Levente wrote:Why is it a terrible method?
If they can translate than they can also understand.
Countless generations of Latin pupils are laughing at your from beyond the grave right now.
I can substitute one cognate for another using a few simple transformations, e.g. neinteligibil
. I don't have to understand what either word means in order to do this.
Levente wrote:And why would the results tell me nothing?
It would most probably show that Romanian is miles away from being an Italian dialect.
And if we did it with Aromanian and Romanian it will show that the intelligibility is higher
then when compared to Italian.
What it would show would depend completely on how you structured your trials.
For one thing, using written texts means you'll be studying their written
intelligibility. But that's not the same as general intelligibility--especially considering that writing is subordinate to speaking.
Levente wrote:I wouldn't give a text about politics or poetry.
Why not? Those are both pretty subjects; you'd expect any educated adult to understand them.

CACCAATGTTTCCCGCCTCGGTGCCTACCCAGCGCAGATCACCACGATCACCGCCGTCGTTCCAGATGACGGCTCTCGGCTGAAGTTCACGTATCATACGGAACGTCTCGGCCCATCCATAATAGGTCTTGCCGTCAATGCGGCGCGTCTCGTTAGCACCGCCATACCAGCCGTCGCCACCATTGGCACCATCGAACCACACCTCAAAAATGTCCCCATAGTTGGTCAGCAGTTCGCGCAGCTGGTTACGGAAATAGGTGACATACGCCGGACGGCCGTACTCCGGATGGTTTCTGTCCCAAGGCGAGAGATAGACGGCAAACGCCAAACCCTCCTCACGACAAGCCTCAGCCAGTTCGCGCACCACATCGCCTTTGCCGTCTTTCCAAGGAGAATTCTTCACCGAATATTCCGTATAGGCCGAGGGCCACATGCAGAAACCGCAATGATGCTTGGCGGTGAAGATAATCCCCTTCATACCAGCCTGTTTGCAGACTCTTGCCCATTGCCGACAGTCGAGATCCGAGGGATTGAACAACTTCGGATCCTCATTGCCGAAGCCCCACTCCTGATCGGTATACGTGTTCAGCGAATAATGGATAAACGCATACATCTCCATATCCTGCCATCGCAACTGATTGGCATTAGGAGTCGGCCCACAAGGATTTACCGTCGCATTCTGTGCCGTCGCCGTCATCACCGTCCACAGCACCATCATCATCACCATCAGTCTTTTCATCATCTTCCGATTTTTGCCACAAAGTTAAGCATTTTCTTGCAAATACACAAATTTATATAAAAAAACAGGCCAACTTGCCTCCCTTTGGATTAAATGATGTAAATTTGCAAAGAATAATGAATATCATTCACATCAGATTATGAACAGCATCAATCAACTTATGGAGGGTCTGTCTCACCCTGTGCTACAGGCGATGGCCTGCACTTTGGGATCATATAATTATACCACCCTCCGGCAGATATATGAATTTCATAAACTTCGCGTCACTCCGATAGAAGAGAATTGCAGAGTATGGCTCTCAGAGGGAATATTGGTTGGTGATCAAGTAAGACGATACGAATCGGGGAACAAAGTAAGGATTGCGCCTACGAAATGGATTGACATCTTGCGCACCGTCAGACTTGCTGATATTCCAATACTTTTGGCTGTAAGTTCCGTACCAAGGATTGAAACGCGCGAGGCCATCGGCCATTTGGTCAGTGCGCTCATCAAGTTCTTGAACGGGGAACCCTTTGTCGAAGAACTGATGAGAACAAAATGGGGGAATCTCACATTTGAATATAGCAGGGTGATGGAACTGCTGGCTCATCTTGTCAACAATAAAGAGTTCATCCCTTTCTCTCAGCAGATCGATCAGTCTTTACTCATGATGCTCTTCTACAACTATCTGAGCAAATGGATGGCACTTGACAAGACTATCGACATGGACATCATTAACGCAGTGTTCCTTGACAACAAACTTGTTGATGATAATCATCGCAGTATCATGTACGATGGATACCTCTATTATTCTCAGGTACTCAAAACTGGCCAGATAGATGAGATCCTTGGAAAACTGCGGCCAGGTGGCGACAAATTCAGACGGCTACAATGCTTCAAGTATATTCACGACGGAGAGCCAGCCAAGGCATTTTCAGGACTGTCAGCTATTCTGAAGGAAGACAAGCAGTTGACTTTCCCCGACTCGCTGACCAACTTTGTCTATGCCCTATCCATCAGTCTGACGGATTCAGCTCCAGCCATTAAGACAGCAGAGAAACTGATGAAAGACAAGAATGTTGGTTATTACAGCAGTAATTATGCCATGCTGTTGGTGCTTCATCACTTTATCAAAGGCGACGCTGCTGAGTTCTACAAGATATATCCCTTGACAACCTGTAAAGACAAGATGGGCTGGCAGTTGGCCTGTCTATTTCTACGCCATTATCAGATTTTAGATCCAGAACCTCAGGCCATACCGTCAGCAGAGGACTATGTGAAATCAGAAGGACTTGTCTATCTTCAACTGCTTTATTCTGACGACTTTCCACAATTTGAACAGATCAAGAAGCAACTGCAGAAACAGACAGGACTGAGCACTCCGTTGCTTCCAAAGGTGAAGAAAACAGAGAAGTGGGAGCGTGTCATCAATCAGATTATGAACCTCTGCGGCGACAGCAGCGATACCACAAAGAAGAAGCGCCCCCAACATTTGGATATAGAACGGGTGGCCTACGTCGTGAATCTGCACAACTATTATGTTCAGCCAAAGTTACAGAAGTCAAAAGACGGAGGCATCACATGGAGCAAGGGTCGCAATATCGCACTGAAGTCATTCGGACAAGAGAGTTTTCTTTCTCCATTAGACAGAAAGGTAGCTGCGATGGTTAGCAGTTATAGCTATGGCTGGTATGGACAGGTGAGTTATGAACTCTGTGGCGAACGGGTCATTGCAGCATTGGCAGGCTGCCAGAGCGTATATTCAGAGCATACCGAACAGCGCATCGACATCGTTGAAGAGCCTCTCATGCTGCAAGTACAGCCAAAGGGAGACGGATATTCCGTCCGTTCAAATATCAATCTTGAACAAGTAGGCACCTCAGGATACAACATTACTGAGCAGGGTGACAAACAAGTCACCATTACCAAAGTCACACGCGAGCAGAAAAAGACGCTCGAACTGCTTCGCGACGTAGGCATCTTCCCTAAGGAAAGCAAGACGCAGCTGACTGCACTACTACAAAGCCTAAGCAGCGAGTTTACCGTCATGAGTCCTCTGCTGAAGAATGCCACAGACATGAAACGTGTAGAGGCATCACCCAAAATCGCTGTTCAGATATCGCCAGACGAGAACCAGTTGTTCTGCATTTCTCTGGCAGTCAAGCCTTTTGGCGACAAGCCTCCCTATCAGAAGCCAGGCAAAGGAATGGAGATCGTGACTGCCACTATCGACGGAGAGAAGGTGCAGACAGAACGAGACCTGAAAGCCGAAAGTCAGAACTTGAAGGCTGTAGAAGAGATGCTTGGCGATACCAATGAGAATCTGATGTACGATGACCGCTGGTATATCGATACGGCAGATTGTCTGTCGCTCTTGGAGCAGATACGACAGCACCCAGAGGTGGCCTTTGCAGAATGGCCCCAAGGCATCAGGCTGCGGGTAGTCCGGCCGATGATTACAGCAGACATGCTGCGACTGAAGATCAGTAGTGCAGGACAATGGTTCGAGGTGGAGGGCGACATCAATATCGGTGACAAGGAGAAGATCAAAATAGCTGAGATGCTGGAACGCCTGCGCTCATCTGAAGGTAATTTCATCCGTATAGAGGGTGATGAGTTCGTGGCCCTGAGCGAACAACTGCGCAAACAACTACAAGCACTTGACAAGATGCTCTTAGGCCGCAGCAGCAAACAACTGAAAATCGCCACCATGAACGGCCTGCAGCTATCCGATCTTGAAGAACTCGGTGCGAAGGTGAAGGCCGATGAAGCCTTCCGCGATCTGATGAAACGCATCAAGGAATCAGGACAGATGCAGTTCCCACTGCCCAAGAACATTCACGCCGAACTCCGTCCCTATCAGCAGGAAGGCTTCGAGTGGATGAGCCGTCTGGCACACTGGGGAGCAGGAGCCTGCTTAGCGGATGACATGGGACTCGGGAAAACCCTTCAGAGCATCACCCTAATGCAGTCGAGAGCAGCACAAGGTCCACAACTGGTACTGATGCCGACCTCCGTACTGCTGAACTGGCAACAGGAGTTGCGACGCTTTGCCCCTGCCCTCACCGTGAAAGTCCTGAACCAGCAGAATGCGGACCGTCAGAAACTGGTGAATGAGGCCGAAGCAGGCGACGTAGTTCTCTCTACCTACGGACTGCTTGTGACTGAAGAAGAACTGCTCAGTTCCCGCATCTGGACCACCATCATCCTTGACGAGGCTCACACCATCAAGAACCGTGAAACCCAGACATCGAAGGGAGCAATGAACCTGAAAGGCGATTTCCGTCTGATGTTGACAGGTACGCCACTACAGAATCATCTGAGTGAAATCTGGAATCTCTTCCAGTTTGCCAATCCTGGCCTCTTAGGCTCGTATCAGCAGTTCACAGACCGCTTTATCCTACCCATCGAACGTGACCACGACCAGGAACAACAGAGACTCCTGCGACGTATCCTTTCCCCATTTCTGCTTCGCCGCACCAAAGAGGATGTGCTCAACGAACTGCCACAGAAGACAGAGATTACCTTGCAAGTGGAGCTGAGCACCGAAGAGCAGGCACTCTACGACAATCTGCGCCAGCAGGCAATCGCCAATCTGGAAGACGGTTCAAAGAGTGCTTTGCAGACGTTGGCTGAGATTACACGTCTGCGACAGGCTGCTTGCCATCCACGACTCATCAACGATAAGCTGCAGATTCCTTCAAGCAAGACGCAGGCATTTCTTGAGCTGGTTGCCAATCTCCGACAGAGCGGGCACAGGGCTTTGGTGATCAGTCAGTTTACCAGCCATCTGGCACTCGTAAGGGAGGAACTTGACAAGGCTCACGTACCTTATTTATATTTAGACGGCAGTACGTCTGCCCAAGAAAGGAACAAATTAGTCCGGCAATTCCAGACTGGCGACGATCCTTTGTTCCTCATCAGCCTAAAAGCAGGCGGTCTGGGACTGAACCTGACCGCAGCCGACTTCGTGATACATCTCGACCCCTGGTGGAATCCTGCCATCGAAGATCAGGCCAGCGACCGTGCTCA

Levente wrote:Maybe some text presenting an invented fairy-tale story, so it would contain general vocab.
So then you'd have an idea of how difficult it is to understand invented fairy stories. Not seeing a whole lot of real-life applications for those findings (unless you actually do live in an enchanted forest).
You still haven't asked the most fundamental question of all: What am I doing this for? What is my ultimate purpose in trying to decided whether two varieties are "different languages" or not? Because the whole design of the experiment will follow from that.
"Richmond is a real scholar; Owen just learns languages because he can't bear not to know what other people are saying."--Margaret Lattimore on her two sons